Animal Diversity Web animaldiversity.org/accounts/Chromis_cyanea/

TAXONOMY
Kingdom: Animalia
Phylum: Chordata
Class: Actinopterygii (ray-finned fishes)
Order: Perciformes (Perch-likes)
Family: Acanthuridae (Surgeonfishes, tangs, unicornfishes)

Genus/species: Acanthurus bahianus

 

GENERAL CHARACTERISTICS:  Oval body with uniform color (Usually blue-gray to dark brown), the pale to dark marking around the eyes, and the light yellow is now found on their bodies. Most have blue or white markings on the dorsal fin, anal fin, and tail fins and pale bands can sometimes be seen at the base of their tails.

Common length : 25.0 cm (10 inches).

DISTRIBUTION/HABITAT: Western Atlantic: Massachusetts, USA and Bermuda southward to the Gulf of Mexico and Brazil. Eastern Atlantic: Ascension and St. Helena islands. Inhabits shallow bottoms with coral or rocky formations, depth range 2 – 40 m (6.5-130 ft).

IMG_5549

DIET IN THE WILD: Algae

Conservation: IUCN Least Concern

REMARKS: The Ocean Surgeonfish spine on both sides of the caudal peduncle may inflict painful wounds.

References

California Academy of Sciences, Steinhart Aquarium, Caribbean Reef 2018

Ron’s WordPress Shortlink http://wp.me/p1DZ4b-QJ

Ron’s flickr http://www.flickr.com/photos/cas_docents/8485049836/in/set-72157608332652056/

  http://eol.org/pages/223263/details

TAXONOMY
Kingdom: Animalia
Phylum: Chordata
Class: Actinopterygii (ray-finned fishes)
Order: Perciformes (Perch-likes)
Family: Grammatidae (Basslets)

Genus/species: Gramma loreto

GENERAL CHARACTERISTICS: Bicolored: purple (appearing blue underwater) in front, bight orange-yellow behind. Length to 8 cm (3.1 in)

DISTRIBUTION/HABITAT:  Native to the Western Central Atlantic (Caribbean, Bahamas, Bermuda). Found in caves or under ledges. Swim with belly toward substratum, thus under ledges seen upside down. 

Family: Grammatidae (Basslets)

Genus/species: Gramma loreto

DIET IN THE WILD: G. loreto feed on ectoparasites of other fishes.

REPRODUCTION/DEVELOPMENT: External fertilization. Prior to spawning, some males establish nest sites, using small holes and crevices in the substratum. Females travel to male nests for egg deposition around dawn.  Males guard and maintain the nest.   

CONSERVATION: IUCN Not Evaluated

REMARKS:The Royal Gramma Basslet often rests or retreats when alarmed to a stereotypic “upside down” posture near cave roofs. 

References

California Academy of Sciences, Steinhart Aquarium, Caribbean Reef 2016

Ron’s flickr  http://www.flickr.com/photos/cas_docents/sets/72157608545590153/

Ron’s WordPress shortlink   http://wp.me/p1DZ4b-uq

fishbase  www.fishbase.org/summary/SpeciesSummary.php?ID=5281&g…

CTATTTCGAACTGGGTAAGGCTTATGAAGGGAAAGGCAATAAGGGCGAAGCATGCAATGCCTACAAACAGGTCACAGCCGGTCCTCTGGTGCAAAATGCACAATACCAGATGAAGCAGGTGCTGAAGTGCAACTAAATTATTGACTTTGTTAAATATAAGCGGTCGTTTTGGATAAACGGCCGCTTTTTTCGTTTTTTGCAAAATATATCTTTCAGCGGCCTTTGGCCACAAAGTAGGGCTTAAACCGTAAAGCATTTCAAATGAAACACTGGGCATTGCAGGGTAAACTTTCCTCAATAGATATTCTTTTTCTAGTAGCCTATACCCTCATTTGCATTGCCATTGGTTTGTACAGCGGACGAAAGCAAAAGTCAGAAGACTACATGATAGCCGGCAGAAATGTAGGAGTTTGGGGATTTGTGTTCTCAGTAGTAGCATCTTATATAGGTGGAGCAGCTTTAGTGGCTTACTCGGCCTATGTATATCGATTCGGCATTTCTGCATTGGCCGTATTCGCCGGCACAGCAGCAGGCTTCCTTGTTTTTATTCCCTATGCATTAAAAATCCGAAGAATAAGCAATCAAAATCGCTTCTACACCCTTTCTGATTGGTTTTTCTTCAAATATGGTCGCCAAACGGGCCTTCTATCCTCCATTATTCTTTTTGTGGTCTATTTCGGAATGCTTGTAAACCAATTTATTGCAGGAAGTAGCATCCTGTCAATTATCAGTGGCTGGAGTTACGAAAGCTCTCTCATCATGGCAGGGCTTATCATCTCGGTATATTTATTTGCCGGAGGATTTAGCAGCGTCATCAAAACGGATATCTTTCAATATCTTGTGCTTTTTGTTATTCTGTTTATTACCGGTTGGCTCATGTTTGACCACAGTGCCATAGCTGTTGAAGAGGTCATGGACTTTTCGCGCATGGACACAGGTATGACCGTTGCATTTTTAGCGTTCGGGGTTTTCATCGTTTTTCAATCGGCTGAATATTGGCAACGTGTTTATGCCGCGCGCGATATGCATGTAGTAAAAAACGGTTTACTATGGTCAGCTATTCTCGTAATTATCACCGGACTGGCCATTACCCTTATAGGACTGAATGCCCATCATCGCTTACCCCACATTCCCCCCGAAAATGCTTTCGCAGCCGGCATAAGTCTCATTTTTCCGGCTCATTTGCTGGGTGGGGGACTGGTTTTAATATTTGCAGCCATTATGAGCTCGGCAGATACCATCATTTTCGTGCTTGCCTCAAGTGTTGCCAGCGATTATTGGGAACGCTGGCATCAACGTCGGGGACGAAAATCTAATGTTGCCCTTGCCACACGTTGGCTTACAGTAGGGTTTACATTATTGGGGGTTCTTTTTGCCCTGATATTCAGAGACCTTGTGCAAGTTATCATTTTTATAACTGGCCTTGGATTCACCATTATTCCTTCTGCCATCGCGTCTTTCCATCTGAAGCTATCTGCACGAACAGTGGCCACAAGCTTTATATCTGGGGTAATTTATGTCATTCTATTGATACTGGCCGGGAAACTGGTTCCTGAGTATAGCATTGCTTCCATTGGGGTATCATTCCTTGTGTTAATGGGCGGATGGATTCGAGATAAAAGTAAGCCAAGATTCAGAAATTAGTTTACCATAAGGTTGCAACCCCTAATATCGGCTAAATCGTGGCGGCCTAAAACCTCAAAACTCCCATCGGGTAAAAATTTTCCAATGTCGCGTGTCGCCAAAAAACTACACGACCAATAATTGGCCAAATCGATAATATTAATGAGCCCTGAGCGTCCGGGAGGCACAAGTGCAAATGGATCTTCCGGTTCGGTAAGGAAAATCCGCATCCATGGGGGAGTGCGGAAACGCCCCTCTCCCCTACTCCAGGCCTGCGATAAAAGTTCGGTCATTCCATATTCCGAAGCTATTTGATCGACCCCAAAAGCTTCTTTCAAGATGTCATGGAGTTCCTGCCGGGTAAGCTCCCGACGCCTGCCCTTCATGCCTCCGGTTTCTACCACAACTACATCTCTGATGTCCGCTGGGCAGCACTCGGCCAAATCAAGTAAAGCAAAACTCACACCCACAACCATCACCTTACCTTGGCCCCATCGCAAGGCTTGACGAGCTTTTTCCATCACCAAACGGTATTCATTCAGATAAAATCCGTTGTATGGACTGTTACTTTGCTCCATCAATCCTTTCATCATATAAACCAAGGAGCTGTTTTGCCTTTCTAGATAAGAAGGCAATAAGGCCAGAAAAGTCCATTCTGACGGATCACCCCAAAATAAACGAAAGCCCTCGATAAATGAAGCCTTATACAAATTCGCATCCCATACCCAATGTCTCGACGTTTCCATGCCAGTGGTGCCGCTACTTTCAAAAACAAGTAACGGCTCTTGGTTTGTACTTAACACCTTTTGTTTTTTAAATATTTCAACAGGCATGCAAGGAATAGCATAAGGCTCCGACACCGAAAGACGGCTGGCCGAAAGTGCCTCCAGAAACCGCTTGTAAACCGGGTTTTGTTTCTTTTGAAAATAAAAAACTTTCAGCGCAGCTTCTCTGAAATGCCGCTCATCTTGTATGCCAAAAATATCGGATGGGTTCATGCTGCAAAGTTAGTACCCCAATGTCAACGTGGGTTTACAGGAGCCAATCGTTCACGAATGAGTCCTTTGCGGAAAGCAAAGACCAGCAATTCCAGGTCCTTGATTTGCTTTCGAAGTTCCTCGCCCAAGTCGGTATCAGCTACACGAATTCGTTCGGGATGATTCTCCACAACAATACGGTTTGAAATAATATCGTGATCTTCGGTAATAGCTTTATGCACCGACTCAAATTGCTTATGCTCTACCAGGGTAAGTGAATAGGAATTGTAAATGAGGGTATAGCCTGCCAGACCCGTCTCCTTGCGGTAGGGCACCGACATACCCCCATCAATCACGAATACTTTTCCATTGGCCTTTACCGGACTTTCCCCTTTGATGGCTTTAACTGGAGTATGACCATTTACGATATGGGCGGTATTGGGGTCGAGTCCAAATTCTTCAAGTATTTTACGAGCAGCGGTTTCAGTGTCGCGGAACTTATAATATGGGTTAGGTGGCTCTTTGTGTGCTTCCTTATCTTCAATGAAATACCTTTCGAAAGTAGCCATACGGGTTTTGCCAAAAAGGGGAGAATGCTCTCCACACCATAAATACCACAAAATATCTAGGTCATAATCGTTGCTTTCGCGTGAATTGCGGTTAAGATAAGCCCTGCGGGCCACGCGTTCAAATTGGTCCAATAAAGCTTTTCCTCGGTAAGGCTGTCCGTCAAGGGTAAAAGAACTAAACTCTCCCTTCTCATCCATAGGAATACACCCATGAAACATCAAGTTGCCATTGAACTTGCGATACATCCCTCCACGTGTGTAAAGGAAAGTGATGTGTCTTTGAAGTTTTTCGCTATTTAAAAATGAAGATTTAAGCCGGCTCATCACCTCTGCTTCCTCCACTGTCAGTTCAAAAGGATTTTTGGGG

Encyclopedia of Life eol.org/pages/211815/details

TAXONOMY
Kingdom: Animalia
Phylum: Chordata
Class: Actinopterygii
Order: Scorpaeniformes
Family: Scorpaenidae (Scorpionfishes and Their Allies)

Genus/species: Pterois volitans

GENERAL CHARACTERISTICS:  The Red Lionfish has a compressed body with a large head from 1/3 to 1/2 the standard length. Greatly enlarged pectoral fins and elongate dorsal fins. Vertically colored brownish bars interspersed with fine white lines. Two visually identical species have been introduced into the north-west Atlantic Ocean, Caribbean Sea and the Gulf of Mexico making positive identification only by genetic analysis.

Length to 38 cm (54 in)

DISTRIBUTION/HABITAT: P. volitans occurs throughout most of Oceania being native to the western Pacific Ocean and introduced to the Atlantic possibly through the aquarium trade. Inhabits coral reefs and lagoons, turbid inshore areas to depths to 50 m (160 ft). 

DIET IN THE WILD: A voracious nocturnal predator of small fishes, shrimp and crabs. Corners and traps prey with its widespread pectoral fins.

 

PREDATORS: Other than cannibalism, there are few documented natural predators of the lionfish  Native groupers in the Bahamas consume them. Finally despite their venomous spines, lionfish are caught by humans for food. 

LIFESPAN 10 years

CONSERVATION IUCN Not Evaluated

REMARKS: Venomous glands at the base of dorsal, anal and pelvic fin spines are capable of inflicting severe and painful wounds. The venom contains a neurotoxin which reduces the transmission chemical signals to the muscles, as well as affecting the cardiovascular system. Doctors suggest soaking the afflicted area in very hot water to denature the venom’s proteins. Experimental evidence suggests that commercial stonefish antivenom does have some detoxifying effect on lionfish venom.